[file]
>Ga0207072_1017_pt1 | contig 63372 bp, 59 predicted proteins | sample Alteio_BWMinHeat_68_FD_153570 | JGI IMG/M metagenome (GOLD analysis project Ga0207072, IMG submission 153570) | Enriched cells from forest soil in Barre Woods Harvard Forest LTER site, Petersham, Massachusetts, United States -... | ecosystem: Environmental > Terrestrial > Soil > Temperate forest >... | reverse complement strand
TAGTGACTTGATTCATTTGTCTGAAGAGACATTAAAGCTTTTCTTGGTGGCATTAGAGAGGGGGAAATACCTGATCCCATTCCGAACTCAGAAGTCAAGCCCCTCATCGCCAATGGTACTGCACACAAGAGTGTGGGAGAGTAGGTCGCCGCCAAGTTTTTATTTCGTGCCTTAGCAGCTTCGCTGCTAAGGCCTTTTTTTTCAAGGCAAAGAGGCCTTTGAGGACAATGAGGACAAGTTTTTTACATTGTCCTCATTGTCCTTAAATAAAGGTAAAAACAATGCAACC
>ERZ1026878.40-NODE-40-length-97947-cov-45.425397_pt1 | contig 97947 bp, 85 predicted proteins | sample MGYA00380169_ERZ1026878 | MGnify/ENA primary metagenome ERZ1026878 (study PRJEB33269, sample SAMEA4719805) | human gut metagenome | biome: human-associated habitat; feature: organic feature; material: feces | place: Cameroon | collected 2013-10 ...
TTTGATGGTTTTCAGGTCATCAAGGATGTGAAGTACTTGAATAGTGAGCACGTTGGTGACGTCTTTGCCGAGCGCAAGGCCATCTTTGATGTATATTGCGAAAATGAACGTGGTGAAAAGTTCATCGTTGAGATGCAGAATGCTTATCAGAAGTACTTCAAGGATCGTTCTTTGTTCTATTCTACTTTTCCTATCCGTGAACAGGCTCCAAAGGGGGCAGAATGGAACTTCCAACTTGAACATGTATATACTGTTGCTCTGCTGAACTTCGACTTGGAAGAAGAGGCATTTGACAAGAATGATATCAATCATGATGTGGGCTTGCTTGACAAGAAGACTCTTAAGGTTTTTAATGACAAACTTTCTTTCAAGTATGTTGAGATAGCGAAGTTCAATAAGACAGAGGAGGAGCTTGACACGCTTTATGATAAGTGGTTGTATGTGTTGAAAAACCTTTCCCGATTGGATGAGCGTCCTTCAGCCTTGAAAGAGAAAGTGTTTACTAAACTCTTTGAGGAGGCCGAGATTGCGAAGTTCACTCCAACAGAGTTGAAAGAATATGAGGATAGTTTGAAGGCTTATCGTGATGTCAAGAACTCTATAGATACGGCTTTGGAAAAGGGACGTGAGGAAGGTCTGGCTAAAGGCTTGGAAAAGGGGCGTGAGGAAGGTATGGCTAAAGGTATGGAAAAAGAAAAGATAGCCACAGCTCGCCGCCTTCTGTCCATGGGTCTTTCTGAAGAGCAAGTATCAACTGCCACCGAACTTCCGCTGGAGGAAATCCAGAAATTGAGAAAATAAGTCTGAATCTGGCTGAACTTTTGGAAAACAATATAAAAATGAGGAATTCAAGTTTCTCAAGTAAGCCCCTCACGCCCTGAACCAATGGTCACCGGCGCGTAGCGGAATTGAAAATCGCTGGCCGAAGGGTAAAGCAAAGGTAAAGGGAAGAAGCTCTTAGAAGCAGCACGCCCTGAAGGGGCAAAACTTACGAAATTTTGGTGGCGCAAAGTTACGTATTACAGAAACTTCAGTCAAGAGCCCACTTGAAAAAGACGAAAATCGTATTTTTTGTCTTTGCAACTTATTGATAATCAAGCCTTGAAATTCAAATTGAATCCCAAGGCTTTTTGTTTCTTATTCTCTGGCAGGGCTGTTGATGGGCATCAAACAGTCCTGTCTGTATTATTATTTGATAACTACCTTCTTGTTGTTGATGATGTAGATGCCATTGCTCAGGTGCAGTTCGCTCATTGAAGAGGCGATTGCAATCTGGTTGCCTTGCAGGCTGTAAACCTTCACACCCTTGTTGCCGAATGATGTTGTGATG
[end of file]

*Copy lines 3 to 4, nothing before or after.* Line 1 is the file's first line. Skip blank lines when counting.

>ERZ1026878.40-NODE-40-length-97947-cov-45.425397_pt1 | contig 97947 bp, 85 predicted proteins | sample MGYA00380169_ERZ1026878 | MGnify/ENA primary metagenome ERZ1026878 (study PRJEB33269, sample SAMEA4719805) | human gut metagenome | biome: human-associated habitat; feature: organic feature; material: feces | place: Cameroon | collected 2013-10 ...
TTTGATGGTTTTCAGGTCATCAAGGATGTGAAGTACTTGAATAGTGAGCACGTTGGTGACGTCTTTGCCGAGCGCAAGGCCATCTTTGATGTATATTGCGAAAATGAACGTGGTGAAAAGTTCATCGTTGAGATGCAGAATGCTTATCAGAAGTACTTCAAGGATCGTTCTTTGTTCTATTCTACTTTTCCTATCCGTGAACAGGCTCCAAAGGGGGCAGAATGGAACTTCCAACTTGAACATGTATATACTGTTGCTCTGCTGAACTTCGACTTGGAAGAAGAGGCATTTGACAAGAATGATATCAATCATGATGTGGGCTTGCTTGACAAGAAGACTCTTAAGGTTTTTAATGACAAACTTTCTTTCAAGTATGTTGAGATAGCGAAGTTCAATAAGACAGAGGAGGAGCTTGACACGCTTTATGATAAGTGGTTGTATGTGTTGAAAAACCTTTCCCGATTGGATGAGCGTCCTTCAGCCTTGAAAGAGAAAGTGTTTACTAAACTCTTTGAGGAGGCCGAGATTGCGAAGTTCACTCCAACAGAGTTGAAAGAATATGAGGATAGTTTGAAGGCTTATCGTGATGTCAAGAACTCTATAGATACGGCTTTGGAAAAGGGACGTGAGGAAGGTCTGGCTAAAGGCTTGGAAAAGGGGCGTGAGGAAGGTATGGCTAAAGGTATGGAAAAAGAAAAGATAGCCACAGCTCGCCGCCTTCTGTCCATGGGTCTTTCTGAAGAGCAAGTATCAACTGCCACCGAACTTCCGCTGGAGGAAATCCAGAAATTGAGAAAATAAGTCTGAATCTGGCTGAACTTTTGGAAAACAATATAAAAATGAGGAATTCAAGTTTCTCAAGTAAGCCCCTCACGCCCTGAACCAATGGTCACCGGCGCGTAGCGGAATTGAAAATCGCTGGCCGAAGGGTAAAGCAAAGGTAAAGGGAAGAAGCTCTTAGAAGCAGCACGCCCTGAAGGGGCAAAACTTACGAAATTTTGGTGGCGCAAAGTTACGTATTACAGAAACTTCAGTCAAGAGCCCACTTGAAAAAGACGAAAATCGTATTTTTTGTCTTTGCAACTTATTGATAATCAAGCCTTGAAATTCAAATTGAATCCCAAGGCTTTTTGTTTCTTATTCTCTGGCAGGGCTGTTGATGGGCATCAAACAGTCCTGTCTGTATTATTATTTGATAACTACCTTCTTGTTGTTGATGATGTAGATGCCATTGCTCAGGTGCAGTTCGCTCATTGAAGAGGCGATTGCAATCTGGTTGCCTTGCAGGCTGTAAACCTTCACACCCTTGTTGCCGAATGATGTTGTGATG